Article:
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Dark corners

12 November 2015 By Andy Critchlow

Oil price reporting agency Argus has hung a big “for sale” sign outside its door. The London-based company plays a key role in helping to set benchmarks on the $2.5 trillion global oil market. It’s one of a handful of companies that do so, making its appointment of Bank of America Merrill Lynch to explore a sale rather a rarity. But the obscure nature of oil pricing brings risks for a buyer.

Argus makes its money by selling to traders the price data it collects on thousands of different resource products from oil to coal and gasoline. However, it is best known for helping to determine the price of physical crude, which it does by collecting information from market sources, and compiling that into an end of day price. These prices are used as a reference for both physical and derivatives trades.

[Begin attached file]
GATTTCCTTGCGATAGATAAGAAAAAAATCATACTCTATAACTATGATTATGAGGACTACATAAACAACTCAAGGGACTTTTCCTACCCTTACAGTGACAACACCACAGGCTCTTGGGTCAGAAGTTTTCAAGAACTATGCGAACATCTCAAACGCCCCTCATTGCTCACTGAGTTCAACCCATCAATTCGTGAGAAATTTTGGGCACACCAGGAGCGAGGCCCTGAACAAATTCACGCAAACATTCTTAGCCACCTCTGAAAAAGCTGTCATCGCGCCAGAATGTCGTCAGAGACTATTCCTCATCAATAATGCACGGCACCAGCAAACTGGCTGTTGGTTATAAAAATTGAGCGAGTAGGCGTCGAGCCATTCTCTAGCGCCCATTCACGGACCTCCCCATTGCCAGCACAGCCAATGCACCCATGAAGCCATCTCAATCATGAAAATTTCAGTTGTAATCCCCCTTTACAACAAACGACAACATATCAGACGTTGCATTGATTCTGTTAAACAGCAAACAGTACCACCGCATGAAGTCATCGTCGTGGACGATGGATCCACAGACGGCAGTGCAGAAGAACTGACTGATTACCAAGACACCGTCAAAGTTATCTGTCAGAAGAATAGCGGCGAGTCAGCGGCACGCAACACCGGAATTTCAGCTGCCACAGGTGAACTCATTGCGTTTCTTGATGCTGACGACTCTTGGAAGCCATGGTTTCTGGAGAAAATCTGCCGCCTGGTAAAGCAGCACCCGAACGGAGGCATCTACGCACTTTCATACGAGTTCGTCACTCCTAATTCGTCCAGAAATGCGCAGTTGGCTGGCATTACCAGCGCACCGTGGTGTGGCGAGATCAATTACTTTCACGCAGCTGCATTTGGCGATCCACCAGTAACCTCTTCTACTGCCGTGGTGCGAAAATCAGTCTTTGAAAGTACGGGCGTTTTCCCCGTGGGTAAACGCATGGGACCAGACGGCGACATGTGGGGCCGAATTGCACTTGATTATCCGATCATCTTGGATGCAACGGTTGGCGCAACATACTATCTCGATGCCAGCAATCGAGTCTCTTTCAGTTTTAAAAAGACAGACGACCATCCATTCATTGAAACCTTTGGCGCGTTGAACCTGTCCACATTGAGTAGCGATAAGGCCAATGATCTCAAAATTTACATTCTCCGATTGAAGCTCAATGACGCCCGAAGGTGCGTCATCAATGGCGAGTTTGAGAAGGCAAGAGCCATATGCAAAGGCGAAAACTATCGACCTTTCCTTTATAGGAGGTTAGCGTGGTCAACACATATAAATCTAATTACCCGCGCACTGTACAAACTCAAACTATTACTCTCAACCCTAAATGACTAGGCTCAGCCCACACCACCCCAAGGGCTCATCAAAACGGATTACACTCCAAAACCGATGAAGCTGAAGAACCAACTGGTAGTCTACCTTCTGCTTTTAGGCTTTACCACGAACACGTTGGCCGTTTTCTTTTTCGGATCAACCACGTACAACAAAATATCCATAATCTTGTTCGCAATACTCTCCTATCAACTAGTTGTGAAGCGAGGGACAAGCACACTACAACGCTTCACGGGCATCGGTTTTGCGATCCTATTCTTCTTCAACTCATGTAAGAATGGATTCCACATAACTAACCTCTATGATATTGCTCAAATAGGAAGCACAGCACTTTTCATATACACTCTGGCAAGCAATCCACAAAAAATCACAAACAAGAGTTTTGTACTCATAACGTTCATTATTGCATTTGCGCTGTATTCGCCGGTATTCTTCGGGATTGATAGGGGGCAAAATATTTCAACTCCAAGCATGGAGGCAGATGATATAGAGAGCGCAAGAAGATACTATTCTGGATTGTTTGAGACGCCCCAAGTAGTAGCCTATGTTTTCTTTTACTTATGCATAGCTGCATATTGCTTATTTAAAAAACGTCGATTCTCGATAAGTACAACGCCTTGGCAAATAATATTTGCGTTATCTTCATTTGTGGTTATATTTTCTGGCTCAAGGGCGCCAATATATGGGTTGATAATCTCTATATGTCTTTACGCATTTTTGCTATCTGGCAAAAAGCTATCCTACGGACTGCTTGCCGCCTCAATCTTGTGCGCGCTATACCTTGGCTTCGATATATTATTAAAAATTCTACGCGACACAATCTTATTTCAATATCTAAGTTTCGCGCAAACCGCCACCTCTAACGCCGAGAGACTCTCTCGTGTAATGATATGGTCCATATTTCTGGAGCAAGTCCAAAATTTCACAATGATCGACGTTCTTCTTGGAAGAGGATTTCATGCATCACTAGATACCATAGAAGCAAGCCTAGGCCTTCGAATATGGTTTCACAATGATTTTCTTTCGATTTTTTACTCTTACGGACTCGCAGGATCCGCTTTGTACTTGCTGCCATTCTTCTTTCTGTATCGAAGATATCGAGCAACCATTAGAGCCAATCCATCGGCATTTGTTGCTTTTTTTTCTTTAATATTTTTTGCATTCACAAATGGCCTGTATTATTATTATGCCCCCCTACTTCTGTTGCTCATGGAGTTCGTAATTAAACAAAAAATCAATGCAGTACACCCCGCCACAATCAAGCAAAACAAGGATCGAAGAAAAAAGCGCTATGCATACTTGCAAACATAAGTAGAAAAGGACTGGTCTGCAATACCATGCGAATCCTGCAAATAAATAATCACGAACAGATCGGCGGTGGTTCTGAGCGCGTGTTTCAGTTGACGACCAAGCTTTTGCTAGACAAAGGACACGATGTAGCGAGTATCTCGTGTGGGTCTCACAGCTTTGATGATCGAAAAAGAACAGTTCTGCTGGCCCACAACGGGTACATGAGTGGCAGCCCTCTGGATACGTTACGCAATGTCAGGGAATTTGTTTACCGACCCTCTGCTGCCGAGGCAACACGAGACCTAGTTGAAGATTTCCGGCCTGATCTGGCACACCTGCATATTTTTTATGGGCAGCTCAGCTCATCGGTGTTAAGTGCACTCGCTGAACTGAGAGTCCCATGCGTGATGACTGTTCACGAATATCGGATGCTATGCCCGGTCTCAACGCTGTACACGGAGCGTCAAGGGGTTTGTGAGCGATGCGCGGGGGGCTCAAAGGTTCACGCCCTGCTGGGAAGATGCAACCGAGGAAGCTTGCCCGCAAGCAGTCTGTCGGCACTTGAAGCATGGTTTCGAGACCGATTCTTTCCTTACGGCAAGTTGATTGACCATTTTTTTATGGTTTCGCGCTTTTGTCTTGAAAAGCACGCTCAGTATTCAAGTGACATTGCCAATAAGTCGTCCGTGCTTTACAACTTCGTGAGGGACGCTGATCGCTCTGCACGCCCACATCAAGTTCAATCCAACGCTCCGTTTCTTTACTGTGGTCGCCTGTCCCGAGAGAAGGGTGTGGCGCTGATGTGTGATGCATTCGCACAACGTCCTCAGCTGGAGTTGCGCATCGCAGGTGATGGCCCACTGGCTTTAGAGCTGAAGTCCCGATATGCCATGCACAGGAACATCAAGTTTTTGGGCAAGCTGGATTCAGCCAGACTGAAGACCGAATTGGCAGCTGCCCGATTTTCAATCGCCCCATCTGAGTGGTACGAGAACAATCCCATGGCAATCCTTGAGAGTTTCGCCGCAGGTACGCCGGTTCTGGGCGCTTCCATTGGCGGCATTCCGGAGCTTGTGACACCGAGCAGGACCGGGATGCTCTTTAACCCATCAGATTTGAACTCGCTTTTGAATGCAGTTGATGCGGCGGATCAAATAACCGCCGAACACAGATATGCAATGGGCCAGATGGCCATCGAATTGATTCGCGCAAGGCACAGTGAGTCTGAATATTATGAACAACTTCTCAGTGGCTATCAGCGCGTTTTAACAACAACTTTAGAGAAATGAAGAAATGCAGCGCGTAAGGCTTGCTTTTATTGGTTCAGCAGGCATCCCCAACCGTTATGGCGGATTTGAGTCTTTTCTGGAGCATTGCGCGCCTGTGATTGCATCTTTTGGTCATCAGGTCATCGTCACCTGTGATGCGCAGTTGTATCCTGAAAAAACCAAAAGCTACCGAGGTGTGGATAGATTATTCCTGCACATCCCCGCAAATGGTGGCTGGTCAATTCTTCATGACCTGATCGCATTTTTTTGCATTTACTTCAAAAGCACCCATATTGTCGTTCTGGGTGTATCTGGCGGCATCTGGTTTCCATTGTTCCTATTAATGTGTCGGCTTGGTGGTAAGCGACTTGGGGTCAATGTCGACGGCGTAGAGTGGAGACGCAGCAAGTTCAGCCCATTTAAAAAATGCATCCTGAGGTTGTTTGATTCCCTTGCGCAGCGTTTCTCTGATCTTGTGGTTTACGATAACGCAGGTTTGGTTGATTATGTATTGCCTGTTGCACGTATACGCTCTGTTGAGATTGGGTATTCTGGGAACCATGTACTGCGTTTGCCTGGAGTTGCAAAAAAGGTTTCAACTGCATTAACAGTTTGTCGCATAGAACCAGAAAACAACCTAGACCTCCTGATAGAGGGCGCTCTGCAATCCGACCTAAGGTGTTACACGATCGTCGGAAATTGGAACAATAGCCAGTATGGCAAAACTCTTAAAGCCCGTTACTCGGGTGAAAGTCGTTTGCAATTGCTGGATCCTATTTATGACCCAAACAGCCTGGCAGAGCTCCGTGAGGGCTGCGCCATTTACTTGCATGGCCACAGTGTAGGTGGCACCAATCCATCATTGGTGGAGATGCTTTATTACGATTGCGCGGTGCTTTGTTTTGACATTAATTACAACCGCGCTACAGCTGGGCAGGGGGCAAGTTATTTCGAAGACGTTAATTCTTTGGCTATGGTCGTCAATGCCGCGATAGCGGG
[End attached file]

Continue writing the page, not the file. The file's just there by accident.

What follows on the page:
Private equity companies are logical bidders. Information providers, such as Breakingviews parent Thomson Reuters or its competitor Bloomberg might see industrial sense in acquiring the company’s pricing data, and its client list. With an injection of cash, Argus could expand into the many contracts it doesn’t already cover, or fund acquisitions.

The family-owned company reported pre-tax profit in the last financial year of 32.5 million pounds. Assume a 25 percent tax rate and pop that on a multiple of 20 times earnings, a similar valuation to U.S. data provider Markit, a price of close to 500 million pounds ($759 million) would be possible.

The question is whether the business is too edgy for a big company to swallow comfortably. Pricing of tradable assets is a sensitive subject in light of scandals involving Libor and foreign exchange markets, and a European investigation into oil price rigging launched in 2013. The company maintains that its methodology is transparent and accurate, and complies with international standards. But the mysteries of pricing commodities – especially in markets as scattered and nuanced as oil – rely partly on judgement.

A bigger Argus could give dominant pricing agent Platts a run for its money, and add more competition to a concentrated market. For buyers, though, this corner of the oil patch is best suited to the brave.


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